Actor Jon Voight Reveals Close Connection to Jewish Culture, Says He Feels ‘Responsibility’ to Combat Antisemitism
Actor Jon Voight opened up on Sunday about his close connection to Jewish culture, stemming from his father’s childhood, and why he feels it is his duty to fight antisemitism.
The veteran actor, and father of Angelina Jolie, said on the Fox News program “Life, Liberty & Levin” that his strong relationship with the Jewish people, and his exposure to antisemitism, began through his father, who used to work at a Jewish country club in Scarsdale, NY. The club was started by German Jews who came to the US and wanted to play golf but “weren’t allowed in the clubs,” Voight said.
“They didn’t complain,” the actor, 79, explained to the show’s host, Mark Levin. “They went around raising the money to buy land and they built the club, and because of their ingenuity and because of their flexibility and vision, my dad had this job. So I knew at a very early age the insanity of antisemitism.”
Voight, who was raised Catholic, added that he remembered seeing in the 1940s a magazine photo of a young boy behind barbed wire and it resonated with him. He told Levin, “I identified with that boy. I said, ‘That could be me. What are they doing to these people?’ And for — that stayed with me all my life, so I’ve felt a real responsibility in a certain sense to stand up against antisemitism. And in that journey, I’ve gotten very close to the Jewish people.”
Voight further explained that his father came from a very poor family and caddied at the country club starting at the age of eight. His father would tell the golfers at the club that it was his birthday, even when it wasn’t, so they would give him “a little extra money” as a gift at the end of the day. Even after he was caught in his lie once by a club member, he was never booted from the country club.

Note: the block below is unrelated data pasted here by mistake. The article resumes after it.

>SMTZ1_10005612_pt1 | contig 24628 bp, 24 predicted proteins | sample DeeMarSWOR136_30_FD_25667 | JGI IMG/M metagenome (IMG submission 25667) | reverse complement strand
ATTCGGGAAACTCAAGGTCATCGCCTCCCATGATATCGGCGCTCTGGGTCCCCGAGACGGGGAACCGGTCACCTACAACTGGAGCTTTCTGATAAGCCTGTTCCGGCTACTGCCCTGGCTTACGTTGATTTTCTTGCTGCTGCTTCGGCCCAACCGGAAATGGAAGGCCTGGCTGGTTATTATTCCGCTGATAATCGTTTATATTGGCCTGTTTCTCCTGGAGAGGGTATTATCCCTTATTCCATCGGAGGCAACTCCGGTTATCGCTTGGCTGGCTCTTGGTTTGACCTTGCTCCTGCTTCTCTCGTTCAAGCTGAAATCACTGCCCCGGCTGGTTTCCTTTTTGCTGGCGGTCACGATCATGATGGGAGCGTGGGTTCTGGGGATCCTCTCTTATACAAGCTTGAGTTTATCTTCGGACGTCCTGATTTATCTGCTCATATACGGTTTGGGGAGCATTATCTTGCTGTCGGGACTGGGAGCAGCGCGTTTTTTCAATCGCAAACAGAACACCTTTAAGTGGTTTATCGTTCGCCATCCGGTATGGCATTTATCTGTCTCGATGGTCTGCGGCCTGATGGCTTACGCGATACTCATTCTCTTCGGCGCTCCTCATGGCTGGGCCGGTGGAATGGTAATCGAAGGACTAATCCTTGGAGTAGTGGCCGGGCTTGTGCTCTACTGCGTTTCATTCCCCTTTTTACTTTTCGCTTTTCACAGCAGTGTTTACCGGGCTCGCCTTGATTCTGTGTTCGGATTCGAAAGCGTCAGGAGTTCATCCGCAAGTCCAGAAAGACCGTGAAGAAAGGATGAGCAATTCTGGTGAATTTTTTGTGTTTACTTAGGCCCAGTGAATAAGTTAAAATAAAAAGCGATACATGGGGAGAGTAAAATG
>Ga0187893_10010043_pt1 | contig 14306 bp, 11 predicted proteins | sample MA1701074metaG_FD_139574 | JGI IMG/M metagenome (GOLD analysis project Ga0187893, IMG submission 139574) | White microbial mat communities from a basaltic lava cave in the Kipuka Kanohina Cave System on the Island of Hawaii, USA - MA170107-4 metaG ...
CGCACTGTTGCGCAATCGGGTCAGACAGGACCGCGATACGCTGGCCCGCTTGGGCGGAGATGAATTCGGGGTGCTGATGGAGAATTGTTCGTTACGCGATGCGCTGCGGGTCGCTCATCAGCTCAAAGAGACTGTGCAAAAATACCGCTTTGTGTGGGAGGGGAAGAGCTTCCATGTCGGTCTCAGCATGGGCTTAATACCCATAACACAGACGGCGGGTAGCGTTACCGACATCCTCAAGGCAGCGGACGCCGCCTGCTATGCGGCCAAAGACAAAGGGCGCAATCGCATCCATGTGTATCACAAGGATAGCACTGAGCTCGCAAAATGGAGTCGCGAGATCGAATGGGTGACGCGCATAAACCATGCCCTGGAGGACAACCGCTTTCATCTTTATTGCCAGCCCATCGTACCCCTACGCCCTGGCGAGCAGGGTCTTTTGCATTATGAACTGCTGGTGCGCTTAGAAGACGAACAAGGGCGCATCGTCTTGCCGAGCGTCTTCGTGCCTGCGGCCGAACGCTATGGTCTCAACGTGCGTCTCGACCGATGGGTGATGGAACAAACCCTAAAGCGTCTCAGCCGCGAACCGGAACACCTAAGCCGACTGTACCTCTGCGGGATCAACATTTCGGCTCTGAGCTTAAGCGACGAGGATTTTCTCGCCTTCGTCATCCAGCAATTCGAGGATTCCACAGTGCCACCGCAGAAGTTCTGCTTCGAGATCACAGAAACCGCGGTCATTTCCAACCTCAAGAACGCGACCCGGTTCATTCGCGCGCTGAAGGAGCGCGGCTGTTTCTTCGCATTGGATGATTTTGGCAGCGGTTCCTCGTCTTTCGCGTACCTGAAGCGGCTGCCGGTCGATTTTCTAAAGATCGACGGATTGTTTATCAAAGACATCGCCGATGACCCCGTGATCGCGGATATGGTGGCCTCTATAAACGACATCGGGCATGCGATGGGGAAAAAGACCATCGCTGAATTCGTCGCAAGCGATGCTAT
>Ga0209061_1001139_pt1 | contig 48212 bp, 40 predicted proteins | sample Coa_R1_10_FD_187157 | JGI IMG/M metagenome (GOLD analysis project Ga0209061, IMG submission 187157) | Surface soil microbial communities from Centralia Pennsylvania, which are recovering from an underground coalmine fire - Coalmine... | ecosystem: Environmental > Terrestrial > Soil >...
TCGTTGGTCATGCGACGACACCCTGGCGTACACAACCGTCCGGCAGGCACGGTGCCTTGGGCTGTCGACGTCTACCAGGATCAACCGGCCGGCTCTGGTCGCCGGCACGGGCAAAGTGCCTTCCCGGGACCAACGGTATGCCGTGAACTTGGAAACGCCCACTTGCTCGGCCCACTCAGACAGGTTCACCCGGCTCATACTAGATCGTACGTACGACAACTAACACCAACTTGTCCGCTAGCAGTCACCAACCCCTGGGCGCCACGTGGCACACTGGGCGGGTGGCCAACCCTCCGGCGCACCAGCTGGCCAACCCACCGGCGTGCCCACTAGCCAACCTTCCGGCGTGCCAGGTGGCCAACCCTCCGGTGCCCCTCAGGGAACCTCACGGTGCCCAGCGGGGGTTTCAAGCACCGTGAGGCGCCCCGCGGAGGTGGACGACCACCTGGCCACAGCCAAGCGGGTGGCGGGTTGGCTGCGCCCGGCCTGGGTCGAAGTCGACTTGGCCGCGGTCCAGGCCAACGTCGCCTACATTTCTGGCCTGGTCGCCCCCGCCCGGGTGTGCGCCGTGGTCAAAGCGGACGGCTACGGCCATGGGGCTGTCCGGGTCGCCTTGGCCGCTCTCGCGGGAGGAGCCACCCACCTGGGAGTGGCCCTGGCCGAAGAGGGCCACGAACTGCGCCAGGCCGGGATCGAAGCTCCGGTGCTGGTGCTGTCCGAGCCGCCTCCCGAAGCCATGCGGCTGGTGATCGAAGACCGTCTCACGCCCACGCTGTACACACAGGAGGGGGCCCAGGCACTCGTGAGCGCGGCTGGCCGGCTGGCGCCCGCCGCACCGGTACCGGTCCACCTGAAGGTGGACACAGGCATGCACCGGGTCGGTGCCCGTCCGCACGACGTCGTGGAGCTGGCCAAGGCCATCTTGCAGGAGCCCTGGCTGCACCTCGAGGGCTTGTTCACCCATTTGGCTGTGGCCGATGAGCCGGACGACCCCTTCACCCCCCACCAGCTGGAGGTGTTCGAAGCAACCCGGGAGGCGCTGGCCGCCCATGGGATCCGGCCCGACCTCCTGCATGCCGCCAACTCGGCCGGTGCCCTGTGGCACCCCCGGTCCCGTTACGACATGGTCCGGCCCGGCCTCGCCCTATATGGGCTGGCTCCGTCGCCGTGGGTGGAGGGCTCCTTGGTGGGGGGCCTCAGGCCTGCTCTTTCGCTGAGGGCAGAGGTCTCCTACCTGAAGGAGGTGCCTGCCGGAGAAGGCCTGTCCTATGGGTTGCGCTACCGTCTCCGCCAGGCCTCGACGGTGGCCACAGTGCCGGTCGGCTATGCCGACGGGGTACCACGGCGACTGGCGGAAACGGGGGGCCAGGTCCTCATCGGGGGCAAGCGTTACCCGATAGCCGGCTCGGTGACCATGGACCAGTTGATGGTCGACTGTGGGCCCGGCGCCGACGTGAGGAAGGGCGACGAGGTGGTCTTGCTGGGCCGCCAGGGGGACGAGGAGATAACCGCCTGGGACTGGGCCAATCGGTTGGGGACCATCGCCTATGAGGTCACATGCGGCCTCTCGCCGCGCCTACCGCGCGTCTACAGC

Voight said about the Jewish members at the club, “They didn’t care. They understood what he was doing, they even admired his chutzpah for a little kid, you know, and they kind of embraced this young man and they taught him many things…They taught him how to behave at the table. Different things. Manners, things like that.”
The actor also said about his father, who later became the head professional at the country club, “It occurred to me when I was 14, I said, you know something? I’ve compared him to his siblings — two sisters and a brother — they were nothing like him. He was so superior in every way, not to demean them. They were very nice people, but they just didn’t have the same qualities he had and the grace that he had. And I said to myself, you know something? My dad was raised in the Jewish culture. That’s who he is.”
Voight also discussed his interest in Jewish history, the “extraordinary” Jewish friends he has had throughout his life, praised Jewish literature and said “the great Einsteins of the Jewish people across the years were rabbis.”
He spoke to Levin about the teachings of the Baal Shem Tov — considered the founder of Hasidic Judaism — and also his support for the Chabad movement. Voight said about the Chabad friends he has made, “They’re a fun group, really lots of fun, and they help people, and I’ve danced on their telethon. Danced the Hasidic dance with these guys and it became quite a deal.”